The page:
Joyce copyright expires

Will I raise a glass to toast the Irish author’s long-awaited return to the public domain? Yes I said yes I will yes [Gordon Bowker, Independent, earlier here, here, and here]

But note: The jubilation is over the entry of the author’s work into the public domain in the European Union; in the United States most of the author’s writings remain tied up for a long time to come. Details here (thanks commenter JWB).


  • The copyrights to all of his works are still valid in the US, correct?

  • James Joyce died (per Wikipedia) on 13 Jan 1941. Current US law also is based on 70 years after the author’s death, but I am not sure whether the operative day is 1 Jan, 13 Jan, 14 Jan, 31 Dec., or something else.

  • Stanford Law’s Fair Use Project played a heroic role defeating one of Stephen Joyce’s most unreasonable claims in 2005. Someone should present FUP with an equestrian statue of author James Joyce; the rear of the steed could bear a recognizable resemblance to the litigious grandson. It could be an entirely web-based representation of an imaginary statue.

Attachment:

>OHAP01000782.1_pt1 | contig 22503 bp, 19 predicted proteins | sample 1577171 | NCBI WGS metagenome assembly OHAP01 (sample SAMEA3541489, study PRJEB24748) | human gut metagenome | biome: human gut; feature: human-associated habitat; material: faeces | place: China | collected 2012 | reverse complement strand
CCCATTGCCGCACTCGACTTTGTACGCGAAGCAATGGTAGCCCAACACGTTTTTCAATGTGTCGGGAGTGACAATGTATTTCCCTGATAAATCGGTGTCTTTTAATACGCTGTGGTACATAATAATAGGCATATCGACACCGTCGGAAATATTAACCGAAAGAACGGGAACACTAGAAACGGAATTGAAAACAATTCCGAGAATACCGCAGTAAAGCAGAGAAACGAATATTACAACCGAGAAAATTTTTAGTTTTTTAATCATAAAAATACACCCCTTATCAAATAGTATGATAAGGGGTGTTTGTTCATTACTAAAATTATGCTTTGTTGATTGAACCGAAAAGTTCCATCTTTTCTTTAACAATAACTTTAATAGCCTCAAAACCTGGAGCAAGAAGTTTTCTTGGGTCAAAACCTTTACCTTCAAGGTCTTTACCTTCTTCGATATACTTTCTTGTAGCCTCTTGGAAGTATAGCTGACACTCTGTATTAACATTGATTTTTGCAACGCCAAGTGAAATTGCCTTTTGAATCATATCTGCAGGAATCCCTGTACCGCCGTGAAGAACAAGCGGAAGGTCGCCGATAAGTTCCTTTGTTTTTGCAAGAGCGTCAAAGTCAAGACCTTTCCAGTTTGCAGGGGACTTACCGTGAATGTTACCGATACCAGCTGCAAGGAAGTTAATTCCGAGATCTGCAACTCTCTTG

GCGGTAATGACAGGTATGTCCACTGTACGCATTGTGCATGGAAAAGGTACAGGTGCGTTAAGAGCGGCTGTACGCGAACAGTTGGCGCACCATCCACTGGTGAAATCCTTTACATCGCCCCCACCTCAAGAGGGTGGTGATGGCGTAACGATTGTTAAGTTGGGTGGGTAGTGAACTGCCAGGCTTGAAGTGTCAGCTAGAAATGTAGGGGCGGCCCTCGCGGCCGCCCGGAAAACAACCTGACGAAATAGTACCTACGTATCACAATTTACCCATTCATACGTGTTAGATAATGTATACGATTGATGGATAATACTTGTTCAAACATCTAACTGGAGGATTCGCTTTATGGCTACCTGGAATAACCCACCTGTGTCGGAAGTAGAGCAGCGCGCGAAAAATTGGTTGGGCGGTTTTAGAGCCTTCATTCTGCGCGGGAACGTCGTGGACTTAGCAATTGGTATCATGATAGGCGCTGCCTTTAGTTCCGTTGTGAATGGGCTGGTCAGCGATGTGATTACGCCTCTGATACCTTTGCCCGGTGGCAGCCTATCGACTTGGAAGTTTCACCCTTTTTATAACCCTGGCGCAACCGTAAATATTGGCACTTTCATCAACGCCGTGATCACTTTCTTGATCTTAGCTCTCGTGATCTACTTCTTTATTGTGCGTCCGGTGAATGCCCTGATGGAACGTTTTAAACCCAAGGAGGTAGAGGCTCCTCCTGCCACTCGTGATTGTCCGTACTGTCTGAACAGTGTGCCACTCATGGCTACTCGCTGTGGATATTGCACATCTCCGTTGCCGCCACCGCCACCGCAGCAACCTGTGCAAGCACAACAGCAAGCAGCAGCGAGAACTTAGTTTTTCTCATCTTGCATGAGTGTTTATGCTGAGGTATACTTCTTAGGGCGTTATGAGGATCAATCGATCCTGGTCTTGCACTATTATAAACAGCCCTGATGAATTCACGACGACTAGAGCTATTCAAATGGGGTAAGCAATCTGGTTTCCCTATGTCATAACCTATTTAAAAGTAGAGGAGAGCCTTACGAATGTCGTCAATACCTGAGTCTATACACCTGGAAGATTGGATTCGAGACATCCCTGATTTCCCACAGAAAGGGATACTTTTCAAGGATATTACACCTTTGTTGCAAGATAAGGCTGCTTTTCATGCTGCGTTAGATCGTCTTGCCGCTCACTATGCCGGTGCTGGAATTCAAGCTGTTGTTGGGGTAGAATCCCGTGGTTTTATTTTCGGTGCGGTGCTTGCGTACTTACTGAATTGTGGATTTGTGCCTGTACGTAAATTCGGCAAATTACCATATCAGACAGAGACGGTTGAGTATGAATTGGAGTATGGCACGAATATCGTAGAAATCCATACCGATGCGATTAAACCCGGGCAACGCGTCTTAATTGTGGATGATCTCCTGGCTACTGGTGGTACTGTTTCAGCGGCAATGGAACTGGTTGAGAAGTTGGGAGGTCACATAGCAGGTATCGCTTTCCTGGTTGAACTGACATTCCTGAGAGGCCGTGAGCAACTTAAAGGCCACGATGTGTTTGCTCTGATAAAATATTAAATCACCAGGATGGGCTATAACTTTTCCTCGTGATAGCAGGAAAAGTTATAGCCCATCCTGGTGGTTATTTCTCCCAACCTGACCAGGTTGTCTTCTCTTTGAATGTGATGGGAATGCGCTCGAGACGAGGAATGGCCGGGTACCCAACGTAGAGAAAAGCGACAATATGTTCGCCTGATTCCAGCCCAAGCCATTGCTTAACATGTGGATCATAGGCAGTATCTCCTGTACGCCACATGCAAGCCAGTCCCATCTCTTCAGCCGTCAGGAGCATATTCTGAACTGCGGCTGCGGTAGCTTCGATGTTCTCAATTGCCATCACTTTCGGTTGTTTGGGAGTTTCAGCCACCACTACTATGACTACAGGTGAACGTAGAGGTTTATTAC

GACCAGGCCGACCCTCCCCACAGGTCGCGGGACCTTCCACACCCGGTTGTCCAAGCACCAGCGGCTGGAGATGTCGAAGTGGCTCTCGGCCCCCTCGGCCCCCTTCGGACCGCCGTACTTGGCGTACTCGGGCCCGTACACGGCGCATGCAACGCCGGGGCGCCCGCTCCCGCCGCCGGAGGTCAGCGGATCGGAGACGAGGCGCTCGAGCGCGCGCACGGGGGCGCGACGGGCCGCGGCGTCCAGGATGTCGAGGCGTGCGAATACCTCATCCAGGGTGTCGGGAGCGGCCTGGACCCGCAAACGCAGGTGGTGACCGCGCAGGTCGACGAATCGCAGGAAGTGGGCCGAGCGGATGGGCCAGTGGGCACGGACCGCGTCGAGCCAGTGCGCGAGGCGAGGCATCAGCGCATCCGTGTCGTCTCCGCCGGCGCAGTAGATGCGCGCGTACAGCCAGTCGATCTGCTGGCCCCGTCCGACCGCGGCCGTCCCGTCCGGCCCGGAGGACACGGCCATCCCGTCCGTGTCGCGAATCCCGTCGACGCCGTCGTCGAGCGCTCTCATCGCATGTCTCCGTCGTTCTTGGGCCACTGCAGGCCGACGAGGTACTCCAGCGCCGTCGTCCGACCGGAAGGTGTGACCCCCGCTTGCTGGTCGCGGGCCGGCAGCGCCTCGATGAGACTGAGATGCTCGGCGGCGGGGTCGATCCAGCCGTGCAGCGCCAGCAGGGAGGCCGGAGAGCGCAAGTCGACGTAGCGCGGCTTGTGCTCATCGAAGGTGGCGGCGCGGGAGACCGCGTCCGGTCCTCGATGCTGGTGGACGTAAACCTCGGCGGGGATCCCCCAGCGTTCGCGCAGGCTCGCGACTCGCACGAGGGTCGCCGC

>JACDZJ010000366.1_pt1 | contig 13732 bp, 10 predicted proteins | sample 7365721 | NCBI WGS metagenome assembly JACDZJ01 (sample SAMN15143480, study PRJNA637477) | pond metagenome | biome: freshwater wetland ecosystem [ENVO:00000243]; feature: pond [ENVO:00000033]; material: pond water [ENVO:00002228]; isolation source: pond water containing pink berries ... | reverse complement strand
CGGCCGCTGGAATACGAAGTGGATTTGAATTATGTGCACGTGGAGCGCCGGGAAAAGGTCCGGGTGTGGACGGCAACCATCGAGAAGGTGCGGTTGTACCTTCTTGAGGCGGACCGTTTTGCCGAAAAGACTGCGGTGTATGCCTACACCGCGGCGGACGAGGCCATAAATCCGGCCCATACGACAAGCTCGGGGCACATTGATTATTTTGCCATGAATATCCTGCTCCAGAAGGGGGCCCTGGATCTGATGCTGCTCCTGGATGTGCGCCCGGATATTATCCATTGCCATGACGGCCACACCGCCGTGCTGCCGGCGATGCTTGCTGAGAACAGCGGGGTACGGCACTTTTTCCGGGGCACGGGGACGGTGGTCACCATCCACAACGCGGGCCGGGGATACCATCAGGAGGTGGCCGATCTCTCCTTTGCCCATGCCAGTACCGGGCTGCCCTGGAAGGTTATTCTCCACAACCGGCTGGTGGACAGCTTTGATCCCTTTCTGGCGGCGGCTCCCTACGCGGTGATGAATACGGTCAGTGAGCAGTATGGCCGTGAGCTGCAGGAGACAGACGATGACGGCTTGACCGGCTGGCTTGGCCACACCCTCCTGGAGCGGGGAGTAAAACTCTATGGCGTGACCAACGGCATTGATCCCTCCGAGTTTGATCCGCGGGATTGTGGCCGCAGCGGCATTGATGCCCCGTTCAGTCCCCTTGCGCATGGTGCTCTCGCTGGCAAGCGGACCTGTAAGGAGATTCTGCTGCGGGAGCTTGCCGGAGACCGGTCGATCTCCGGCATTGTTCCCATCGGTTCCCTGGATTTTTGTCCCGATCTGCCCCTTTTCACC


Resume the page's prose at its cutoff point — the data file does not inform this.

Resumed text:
• gives details on when different Joyce works will (or may – there are potential legal and/or factual disputes relevant to some of them) pass into the public domain in the U.S. Dubliners/Portrait of an Artist/other early stuff have long been public domain in the U.S. but are now also public domain in the U.K./Ireland and throughout the E.U.

  • One would hope that the awful history of the Joyce estate would be a lesson to advocates of ridiculously long terms of copyright. None of this nonsense served in any way to encourage Joyce to write or to provide him with sustenance. It didn’t even do much to provide financially for his heirs. The only change in copyright law that would have been of any benefit to him is the requirement, now eliminated, of registration.